1. Eggs placed on moist plaster took up water slowly at first and then more rapidly until they had reached their maximum water content. The duration of the initial period of slow water uptake was dependent upon temperature, becoming shorter as the temperature was raised. Similarly the duration of the period of rapid water uptake decreased with temperature.
2. No special water-absorbing structure was identified in the eggs of Gryllulus.
3. The rate of water loss from newly laid eggs was more rapid at higher than at lower temperatures under conditions of constant atmospheric saturation deficiency.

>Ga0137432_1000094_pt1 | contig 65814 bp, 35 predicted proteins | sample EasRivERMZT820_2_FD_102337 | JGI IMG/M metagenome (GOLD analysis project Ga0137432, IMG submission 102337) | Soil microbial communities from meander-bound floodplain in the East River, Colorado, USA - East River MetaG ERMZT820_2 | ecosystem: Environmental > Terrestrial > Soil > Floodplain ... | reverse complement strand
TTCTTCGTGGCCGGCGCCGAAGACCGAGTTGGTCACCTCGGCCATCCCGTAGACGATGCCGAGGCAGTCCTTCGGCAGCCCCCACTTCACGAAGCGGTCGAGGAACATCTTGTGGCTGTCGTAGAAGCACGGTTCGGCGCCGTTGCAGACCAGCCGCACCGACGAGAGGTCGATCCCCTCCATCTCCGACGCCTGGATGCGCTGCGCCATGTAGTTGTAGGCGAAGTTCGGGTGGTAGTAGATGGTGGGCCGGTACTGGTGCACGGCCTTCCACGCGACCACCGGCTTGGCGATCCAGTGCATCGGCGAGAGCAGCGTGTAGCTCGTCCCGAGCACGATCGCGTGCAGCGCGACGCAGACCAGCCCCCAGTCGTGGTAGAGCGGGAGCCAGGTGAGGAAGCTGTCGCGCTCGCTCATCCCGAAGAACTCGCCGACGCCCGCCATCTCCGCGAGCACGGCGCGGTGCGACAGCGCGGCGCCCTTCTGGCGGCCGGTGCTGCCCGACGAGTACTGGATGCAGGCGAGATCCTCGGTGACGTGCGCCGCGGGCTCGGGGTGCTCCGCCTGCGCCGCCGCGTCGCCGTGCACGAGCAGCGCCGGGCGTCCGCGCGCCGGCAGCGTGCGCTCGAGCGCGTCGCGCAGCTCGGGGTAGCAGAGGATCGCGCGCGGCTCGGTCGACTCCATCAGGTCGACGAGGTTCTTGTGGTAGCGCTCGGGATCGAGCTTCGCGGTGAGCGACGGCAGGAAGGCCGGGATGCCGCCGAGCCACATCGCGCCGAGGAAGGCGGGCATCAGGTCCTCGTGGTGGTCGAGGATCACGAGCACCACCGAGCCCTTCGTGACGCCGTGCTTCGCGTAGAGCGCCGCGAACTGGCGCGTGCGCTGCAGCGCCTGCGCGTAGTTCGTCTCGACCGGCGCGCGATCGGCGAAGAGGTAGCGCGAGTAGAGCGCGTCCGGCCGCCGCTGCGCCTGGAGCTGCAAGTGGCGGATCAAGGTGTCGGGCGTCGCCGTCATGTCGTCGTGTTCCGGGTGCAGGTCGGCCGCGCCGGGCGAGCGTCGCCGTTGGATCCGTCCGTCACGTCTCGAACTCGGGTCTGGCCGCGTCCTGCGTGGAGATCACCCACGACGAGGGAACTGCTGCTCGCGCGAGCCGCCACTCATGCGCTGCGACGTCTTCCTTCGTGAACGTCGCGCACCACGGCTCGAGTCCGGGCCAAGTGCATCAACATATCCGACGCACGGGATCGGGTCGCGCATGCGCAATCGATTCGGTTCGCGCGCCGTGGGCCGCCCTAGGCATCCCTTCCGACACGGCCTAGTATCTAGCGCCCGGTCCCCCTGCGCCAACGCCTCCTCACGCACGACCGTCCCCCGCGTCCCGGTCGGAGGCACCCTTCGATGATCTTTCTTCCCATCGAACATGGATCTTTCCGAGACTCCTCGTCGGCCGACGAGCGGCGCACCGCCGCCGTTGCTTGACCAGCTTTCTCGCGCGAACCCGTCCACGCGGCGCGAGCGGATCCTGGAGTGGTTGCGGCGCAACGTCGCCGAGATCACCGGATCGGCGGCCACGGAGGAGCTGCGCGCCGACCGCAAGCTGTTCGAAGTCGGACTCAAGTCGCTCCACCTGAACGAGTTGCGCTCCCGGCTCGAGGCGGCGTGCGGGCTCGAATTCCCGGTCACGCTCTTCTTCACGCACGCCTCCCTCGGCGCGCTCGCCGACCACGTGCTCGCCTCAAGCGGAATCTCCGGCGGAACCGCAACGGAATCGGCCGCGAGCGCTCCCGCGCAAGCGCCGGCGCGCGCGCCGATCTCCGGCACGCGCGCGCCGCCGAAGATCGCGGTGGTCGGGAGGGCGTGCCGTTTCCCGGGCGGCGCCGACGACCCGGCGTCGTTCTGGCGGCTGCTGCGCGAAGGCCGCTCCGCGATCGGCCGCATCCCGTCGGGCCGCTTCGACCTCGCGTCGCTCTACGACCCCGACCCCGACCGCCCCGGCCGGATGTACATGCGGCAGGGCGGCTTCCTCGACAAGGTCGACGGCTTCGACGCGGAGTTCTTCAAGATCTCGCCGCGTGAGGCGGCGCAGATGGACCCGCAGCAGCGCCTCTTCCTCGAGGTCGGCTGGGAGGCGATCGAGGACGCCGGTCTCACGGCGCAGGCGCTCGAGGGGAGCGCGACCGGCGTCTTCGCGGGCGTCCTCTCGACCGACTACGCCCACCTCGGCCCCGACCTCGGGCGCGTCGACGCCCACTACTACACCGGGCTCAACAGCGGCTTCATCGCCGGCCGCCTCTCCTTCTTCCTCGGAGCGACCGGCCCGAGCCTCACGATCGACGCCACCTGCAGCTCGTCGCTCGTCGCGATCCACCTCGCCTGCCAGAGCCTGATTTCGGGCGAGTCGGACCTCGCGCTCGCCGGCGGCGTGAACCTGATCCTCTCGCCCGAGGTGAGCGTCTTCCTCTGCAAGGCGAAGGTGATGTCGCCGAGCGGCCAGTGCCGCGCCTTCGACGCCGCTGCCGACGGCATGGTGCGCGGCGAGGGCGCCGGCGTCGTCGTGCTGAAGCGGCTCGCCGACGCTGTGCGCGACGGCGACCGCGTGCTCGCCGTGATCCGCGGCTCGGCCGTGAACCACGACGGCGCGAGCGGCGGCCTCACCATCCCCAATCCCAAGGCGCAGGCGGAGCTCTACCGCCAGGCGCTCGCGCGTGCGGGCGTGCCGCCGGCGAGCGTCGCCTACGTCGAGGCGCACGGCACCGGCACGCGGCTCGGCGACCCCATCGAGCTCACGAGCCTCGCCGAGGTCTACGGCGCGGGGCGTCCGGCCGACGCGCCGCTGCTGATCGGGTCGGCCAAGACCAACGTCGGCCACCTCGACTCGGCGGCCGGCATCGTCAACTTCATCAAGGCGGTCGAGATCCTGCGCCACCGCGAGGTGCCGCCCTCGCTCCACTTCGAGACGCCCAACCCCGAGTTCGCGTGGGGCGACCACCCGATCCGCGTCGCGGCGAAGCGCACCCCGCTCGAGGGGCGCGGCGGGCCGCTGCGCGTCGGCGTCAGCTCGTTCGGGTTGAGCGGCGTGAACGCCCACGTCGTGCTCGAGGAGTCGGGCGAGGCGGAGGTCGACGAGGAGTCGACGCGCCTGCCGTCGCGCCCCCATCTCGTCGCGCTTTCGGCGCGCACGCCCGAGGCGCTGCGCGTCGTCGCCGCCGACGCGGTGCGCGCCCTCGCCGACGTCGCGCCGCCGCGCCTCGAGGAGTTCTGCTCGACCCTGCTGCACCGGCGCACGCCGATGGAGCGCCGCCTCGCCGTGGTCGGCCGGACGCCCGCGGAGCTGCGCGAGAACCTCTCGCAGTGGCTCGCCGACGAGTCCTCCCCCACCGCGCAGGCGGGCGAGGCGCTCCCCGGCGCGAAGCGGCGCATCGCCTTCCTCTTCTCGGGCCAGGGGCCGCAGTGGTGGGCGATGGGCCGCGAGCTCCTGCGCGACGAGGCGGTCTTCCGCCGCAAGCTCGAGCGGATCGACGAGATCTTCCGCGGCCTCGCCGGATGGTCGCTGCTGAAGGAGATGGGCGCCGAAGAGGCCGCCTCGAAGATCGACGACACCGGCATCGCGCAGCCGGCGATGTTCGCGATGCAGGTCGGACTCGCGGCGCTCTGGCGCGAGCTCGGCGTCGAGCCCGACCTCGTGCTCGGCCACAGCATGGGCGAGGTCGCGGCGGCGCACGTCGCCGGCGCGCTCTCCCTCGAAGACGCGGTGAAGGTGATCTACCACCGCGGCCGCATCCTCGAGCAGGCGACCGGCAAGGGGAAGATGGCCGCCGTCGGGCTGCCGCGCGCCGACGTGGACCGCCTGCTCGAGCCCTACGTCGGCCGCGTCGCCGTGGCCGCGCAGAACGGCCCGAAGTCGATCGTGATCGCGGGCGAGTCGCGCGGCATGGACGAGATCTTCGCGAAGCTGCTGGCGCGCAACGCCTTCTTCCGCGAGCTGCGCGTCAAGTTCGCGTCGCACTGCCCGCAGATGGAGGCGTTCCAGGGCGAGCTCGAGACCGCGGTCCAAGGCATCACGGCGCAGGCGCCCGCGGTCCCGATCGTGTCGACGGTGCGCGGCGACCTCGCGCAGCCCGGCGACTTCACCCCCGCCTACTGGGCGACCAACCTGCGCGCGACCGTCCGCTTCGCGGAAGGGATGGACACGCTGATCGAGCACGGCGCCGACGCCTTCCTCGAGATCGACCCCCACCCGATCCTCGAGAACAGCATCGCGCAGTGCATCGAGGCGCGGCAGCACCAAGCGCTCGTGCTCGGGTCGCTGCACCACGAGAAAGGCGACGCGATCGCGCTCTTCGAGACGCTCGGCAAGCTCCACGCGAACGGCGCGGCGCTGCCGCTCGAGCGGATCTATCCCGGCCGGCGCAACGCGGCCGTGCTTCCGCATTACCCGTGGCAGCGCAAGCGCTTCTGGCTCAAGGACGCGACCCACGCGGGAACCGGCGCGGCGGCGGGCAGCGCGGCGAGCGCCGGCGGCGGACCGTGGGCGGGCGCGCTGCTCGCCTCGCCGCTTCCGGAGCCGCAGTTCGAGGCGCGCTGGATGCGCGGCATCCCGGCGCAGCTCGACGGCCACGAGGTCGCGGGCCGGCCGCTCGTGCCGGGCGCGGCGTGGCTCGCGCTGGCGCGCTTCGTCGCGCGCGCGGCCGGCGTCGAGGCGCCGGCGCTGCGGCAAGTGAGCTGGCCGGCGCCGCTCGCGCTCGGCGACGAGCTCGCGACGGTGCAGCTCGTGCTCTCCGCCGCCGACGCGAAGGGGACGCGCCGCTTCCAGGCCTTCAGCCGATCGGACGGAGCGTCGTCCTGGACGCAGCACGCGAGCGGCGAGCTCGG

4. Newly laid eggs died if they lost more than about 20% of their original weight.
5. At 90% relative humidity, eggs which had completed water uptake lost water at a higher rate at high than at lower temperatures. The rate of water loss was also dependent on the stage of development of the embryo.
6. Eggs that had completed diapause development at 13° C. and had completed water uptake were able to lose about 30% of their weight through desiccation without being killed, but many of those that lost more than about 20% of their weight failed to develop when replaced on moist plaster; it seemed as if they had entered a state resembling diapause.